OpenVZ distinct features
As OpenVZ employs a single kernel model, it is as scalable as the Linux kernel; that is, it supports up to 4096 CPUs and up to 64 GB of RAM. (on 32-bit with PAE) A single container can scale up to the whole physical system, i.e. use all the CPUs and all the RAM.
The virtualization overhead observed in OpenVZ is limited, and is negligible in most scenarios.
By decreasing the overhead required for each container, it is possible to serve more containers from a given physical server, so long as the computational demands do not exceed the physical availability.
An administrator (i.e. root) of an OpenVZ physical server (also known as a hardware node or host system) can see all the running processes and files of all the containers on the system, and this has convenience implications. Some fixes (such as a kernel update) will affect all containers automatically, while other changes can simply be "pushed" to all the containers by a simple shell script.
Kernel-based Virtual Machine
From Wikipedia, the free encyclopedia
Screenshot of qemu/KVM running NetBSD, OpenSolaris and Kubuntu on an Arch Linux host.
Developer(s) Red Hat, Inc.
Written in C
Operating system Linux kernel
Type Platform virtualization
License GNU General Public License or GNU Lesser General Public License
In computing, Kernel-based Virtual Machine (KVM) is a virtual machine implementation using the operating system's kernel. This often allows for greater performance than when using virtual machine solutions which rely on user-space drivers. For the sake of this article, KVM will refer to the Linux kernel virtualization infrastructure. KVM supports native virtualization on x86 processors that provide Intel VT-x or AMD-V extensions but does not depend on it; it has also been ported to S/390, PowerPC, and IA-64, and an ARM port is in progress.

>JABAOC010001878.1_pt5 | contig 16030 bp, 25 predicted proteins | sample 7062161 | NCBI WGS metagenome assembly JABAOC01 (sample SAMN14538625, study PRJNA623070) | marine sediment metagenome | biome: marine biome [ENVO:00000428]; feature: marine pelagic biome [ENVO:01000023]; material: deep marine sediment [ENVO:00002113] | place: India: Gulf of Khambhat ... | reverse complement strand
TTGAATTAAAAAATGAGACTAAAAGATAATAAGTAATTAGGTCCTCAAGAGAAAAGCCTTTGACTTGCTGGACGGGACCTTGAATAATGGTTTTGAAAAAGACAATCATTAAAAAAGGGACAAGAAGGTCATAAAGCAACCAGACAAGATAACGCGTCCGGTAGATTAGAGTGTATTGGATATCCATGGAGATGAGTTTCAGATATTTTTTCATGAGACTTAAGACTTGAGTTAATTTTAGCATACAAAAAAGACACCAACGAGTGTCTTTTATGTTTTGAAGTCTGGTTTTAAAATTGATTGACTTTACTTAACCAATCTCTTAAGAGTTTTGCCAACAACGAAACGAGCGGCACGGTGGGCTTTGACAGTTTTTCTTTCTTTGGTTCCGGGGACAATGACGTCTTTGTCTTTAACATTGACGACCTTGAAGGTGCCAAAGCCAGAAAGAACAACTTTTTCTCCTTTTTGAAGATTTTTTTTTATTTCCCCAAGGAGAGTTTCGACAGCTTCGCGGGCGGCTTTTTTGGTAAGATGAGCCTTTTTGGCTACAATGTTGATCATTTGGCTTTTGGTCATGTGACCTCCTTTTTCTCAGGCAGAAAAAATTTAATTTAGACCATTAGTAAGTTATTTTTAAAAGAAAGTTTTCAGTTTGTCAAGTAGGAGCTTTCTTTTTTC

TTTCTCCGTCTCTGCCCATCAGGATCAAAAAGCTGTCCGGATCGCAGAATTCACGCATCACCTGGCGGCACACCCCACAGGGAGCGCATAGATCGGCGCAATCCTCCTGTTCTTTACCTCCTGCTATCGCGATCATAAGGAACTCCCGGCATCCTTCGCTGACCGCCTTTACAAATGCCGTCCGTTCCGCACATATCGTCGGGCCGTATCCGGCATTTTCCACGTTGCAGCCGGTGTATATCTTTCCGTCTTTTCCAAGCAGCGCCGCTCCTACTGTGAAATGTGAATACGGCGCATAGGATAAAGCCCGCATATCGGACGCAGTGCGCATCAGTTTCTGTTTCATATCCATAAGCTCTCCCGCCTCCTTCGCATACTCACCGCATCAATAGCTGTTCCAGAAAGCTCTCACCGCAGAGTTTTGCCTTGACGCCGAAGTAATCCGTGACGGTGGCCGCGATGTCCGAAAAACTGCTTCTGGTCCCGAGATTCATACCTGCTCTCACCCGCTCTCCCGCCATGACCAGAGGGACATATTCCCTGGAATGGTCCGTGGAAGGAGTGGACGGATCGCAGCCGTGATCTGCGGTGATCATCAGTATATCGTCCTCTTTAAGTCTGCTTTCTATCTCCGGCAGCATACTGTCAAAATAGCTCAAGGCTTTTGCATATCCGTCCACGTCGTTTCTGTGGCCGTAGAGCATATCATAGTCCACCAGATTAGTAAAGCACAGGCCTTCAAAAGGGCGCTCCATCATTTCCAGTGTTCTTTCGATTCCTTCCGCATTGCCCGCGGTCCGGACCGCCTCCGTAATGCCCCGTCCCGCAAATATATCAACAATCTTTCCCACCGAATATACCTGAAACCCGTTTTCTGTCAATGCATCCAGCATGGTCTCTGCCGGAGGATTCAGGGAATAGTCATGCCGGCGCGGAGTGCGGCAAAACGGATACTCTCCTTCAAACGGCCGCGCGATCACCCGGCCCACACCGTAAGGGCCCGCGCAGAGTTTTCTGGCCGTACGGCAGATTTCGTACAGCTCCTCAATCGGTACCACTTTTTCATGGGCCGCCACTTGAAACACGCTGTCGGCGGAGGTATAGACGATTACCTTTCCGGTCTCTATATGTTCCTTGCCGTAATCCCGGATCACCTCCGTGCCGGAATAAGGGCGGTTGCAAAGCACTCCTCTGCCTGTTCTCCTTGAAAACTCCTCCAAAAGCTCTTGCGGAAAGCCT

The Linux kernel 2.6.20 release (February 2007) was the first to include KVM.
A wide variety of guest operating-systems work with KVM, including many flavours of Linux, BSD, Solaris, Windows, Haiku, ReactOS and AROS Research Operating System and a modified version of Qemu can use KVM to run Mac OS X. Paravirtualization support is also available for Linux and Windows guests using the VirtIO framework; this includes a paravirtual Ethernet card, a disk I/O controller, a balloon device for adjusting guest memory-usage, and VGA graphics interface using SPICE or VMware drivers.
It uses SeaBIOS.
1 Design and licensing
2 Graphical management tools
3 Emulated hardware
5 See also
7 External links
 Design and licensing
By itself, KVM does not perform any emulation. Instead, a user-space program uses the /dev/kvm interface to set up the guest VM's address space, feeds it simulated I/O and maps its video display back onto the host's. At least two programs exploit this feature: a modified version of Qemu, and Qemu itself since version 0.10.0.
KVM's parts are licensed under various GNU licenses:
KVM kernel module: GPL v2
KVM user module: LGPL v2
QEMU virtual CPU core library (libqemu.a) and QEMU PC system emulator: LGPL
Linux user mode QEMU emulator: GPL
BIOS files (bios.bin, vgabios.bin and vgabios-cirrus.bin): LGPL v2 or later
KVM development was started at Qumranet, a technology startup bought in 2008 by Red Hat. KVM is maintained by Avi Kivity and Marcelo Tosatti.
KVM has also been ported to FreeBSD as a loadable kernel module.